Tuesday, 26 April 2016

Review: Another World at the National Theatre (Temporary Space)

Another World: Losing Our Children to Islamic State
National Theatre (Temporary Space)
Reviewed on Monday 25th April 2016

You can’t turn the news on without seeing footage from some extremist group in the Middle East. Over the past few years, the rise in terrorist organisations such as ISIS, has been the hot topic of conversation. Who are these people? And how do they seduce British teenagers into joining their revolution? Playwright Gillian Slovo interviewed a number of people, from parents of those new recruits, to school children, lawyers and reverends, and the results is 95 minutes of harrowing and eye-opening theatre.

Director Nicolas Kent has done a fantastic job of keeping the pace moving - it can be tiresome to essential listen to a number of monologues one after the other - by splicing each speech across the entire piece, it keeps things fresh, and offers up new perspectives at every turn. 

There’s some believable, sublte work from Farshid Rokey, Ronak Patani, Zara Azam and Lara Sawalha voicing the thoughts of teenage students who attend a school in Tower Hamlets, near to where three schoolgirls were fully radicalised by ISIS and fled to Turkey last year. They speak of the casual racism they face every day, from being wearing of mentioning anything to do with explosions in public, to contemplating whether wearing a hijab or a skirt out of choice will ever look that way to an outsiders eye. As Patini says, “We are just the same as you. We too are afraid when we see those attacks."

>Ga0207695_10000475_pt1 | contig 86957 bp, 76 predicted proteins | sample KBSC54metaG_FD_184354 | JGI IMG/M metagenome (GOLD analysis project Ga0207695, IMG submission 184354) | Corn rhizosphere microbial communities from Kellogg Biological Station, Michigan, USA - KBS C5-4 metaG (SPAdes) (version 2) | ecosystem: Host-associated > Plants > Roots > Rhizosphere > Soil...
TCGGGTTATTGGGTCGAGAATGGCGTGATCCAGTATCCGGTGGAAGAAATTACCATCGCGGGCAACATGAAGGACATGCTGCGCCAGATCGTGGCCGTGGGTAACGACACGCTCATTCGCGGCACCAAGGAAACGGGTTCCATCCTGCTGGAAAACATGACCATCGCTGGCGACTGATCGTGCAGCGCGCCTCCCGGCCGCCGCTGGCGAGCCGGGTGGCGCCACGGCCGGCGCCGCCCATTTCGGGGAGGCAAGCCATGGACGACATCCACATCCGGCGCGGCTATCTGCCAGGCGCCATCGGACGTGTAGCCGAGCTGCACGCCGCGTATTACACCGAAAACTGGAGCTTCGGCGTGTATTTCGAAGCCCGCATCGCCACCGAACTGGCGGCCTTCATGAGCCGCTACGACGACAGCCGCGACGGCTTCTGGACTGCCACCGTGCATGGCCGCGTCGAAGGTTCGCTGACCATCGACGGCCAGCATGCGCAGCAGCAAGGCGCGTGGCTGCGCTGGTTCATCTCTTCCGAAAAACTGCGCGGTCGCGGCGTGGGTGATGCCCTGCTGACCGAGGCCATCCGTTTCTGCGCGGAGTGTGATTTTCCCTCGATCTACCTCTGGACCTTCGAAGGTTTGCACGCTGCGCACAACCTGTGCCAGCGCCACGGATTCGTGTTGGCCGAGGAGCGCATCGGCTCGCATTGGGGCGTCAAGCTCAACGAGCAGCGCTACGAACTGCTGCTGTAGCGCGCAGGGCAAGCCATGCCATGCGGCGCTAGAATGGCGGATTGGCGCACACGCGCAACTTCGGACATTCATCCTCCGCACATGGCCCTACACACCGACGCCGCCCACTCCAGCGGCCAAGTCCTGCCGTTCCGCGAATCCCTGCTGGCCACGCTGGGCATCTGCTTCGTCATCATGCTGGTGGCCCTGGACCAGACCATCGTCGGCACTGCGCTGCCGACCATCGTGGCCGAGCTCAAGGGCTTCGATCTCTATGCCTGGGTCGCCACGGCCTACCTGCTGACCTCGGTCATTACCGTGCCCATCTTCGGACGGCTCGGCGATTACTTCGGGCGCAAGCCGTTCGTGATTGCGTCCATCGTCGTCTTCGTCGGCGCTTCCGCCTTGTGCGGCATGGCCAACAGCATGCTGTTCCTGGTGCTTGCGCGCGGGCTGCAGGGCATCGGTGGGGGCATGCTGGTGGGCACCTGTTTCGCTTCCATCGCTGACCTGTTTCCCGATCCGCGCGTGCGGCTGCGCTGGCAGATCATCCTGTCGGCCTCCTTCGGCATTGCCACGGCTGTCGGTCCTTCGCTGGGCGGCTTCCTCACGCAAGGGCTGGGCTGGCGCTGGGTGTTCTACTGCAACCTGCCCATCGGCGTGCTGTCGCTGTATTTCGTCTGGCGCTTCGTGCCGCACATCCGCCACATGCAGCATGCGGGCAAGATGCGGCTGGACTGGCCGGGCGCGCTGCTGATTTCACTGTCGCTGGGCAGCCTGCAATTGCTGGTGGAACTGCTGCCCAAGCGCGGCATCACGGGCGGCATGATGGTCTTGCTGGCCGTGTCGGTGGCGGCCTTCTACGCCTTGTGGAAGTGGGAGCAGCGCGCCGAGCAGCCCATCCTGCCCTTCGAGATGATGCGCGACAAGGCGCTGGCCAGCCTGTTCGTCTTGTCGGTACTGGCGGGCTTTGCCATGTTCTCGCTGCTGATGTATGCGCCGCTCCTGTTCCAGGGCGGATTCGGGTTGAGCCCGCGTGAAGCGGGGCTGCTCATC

The really harrowing and emotive scenes come from Nathalie Armin, Sirine Saba and Penny Layden as three grieving mothers from Brussells who have all lost their children to the Islamic State. These moments are particularly moving, as with verbatim theatre you know that each and every one of these devastating sentences are true. To hear the pain and suffering that each of these women has gone through, and to see how their lives have been turned upside down by the actions of their children being radicalised is heart breaking. There is fine, strong and beautiful work from these three actresses - so much so, we begin to see them as those women from Belgium - in particular during Layden’s final speech, which bought many of the surrounding audience to tears.

Another World is exactly the type of theatre we want from the National; thought provoking, powerful and shining a light on a subject that so many of us misunderstand, and with this production marking the end of the Temporary Space, we hope that exciting, important new work such as this isn’t lost in the National’s usual programme or revivals. 

As one of the interviewees says, ‘terrorism is now as necessary an evil as a car crash’. It’s not going away, we just need to learn how to deal with it.

Reviewed by Oliver Dowdeswell

Another World runs at the National Theatre, Temporary Space until 7th May 2016.
Please visit www.nationaltheatre.org.uk for further information and tickets.

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